When Mexicans aren't praising the chile, they are eating it: fresh, dried, smoked, pickled or skinned and then dried (pasado). Whole chiles are stuffed, shredded, ground, chopped and mashed for everything from vegetable side dishes to relishes and thickeners for sauces.
In my many years of wandering in Mexico, I have learned one important thing about chiles: you can never be quite sure what you've got. That's understandable since Mexico has the greatest variety of chiles in the world; a few years ago, a Mexican botanist hazarded a guess of 200. Each small village or larger valley has its own local chile.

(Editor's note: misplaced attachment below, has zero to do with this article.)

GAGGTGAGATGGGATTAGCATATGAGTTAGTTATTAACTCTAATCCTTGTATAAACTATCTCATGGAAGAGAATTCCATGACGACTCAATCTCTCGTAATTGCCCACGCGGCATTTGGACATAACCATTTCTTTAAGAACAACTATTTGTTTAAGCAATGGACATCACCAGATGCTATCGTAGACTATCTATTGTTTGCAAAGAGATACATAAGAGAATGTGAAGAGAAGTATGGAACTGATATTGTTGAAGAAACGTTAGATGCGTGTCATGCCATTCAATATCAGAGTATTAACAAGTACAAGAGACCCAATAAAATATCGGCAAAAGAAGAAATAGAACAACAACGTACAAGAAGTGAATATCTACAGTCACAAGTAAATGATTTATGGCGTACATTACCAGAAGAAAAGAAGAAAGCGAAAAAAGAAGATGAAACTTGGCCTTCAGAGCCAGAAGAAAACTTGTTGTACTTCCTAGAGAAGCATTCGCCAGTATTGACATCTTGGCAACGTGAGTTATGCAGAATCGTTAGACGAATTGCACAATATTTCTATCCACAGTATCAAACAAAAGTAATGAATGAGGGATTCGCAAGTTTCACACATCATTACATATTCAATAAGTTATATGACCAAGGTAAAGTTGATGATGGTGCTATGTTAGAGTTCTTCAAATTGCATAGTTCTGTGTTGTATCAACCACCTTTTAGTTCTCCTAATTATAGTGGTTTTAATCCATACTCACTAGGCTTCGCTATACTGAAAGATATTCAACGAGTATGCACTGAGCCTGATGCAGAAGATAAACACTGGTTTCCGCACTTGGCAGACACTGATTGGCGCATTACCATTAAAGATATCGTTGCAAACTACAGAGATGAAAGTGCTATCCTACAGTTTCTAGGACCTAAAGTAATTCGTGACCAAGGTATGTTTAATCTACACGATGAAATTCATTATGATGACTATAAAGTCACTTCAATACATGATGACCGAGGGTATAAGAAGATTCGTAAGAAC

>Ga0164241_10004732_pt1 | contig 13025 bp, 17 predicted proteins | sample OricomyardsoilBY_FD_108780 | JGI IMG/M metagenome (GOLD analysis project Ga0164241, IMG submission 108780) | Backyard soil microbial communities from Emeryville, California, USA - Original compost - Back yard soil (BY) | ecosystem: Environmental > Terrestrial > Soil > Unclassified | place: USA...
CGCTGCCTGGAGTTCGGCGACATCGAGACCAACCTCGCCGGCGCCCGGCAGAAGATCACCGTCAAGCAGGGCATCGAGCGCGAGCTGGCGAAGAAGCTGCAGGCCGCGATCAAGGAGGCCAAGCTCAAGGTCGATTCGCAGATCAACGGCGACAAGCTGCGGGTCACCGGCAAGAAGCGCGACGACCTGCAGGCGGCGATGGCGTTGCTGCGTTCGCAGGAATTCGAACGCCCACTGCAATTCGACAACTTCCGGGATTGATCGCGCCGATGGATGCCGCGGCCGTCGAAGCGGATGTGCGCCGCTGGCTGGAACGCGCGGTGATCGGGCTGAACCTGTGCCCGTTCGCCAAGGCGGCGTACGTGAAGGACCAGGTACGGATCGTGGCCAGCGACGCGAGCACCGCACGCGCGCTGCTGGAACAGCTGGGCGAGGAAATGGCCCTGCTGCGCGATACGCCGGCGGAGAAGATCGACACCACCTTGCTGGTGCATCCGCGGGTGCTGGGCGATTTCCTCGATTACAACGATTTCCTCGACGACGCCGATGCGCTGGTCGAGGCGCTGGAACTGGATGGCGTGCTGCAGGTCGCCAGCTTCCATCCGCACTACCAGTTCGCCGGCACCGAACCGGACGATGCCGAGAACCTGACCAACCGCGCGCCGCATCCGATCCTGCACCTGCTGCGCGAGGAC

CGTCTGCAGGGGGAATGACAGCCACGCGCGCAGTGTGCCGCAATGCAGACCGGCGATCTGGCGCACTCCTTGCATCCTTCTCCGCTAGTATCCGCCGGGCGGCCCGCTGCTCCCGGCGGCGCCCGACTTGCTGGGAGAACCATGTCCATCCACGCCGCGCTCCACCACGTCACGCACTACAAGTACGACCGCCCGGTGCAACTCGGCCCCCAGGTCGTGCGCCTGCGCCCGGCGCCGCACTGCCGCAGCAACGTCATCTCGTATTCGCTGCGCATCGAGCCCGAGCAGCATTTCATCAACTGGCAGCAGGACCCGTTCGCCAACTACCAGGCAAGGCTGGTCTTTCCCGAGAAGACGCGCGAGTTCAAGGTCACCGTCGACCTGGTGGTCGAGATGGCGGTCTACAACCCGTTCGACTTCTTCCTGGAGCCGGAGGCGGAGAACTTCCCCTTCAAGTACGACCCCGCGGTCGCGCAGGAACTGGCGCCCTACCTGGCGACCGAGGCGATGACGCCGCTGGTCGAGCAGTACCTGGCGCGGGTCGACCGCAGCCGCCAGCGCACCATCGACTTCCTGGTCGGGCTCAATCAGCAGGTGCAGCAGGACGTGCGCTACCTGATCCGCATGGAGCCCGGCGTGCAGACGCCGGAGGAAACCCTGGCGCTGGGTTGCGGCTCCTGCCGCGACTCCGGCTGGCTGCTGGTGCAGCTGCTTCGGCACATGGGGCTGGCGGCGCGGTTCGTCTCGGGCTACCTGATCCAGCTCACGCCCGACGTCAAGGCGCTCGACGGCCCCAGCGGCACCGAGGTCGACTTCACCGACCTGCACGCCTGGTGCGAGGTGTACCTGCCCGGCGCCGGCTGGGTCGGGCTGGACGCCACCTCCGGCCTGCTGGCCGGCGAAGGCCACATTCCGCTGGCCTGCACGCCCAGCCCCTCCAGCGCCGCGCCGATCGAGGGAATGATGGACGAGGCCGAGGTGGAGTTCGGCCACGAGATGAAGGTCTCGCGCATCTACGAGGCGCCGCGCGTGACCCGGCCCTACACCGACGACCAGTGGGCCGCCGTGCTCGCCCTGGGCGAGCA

Some chiles are quite distinct and immediately recognizable, such as wild ones or those grown in remote places. However, the common chiles we see today, descendants of pre-Columbian plants, are more difficult to identify. A variety found in Oaxaca might look just like one with another name in Guerrero, but you'll find it's not the same. Conversely, one chile can go by several different names in different regions.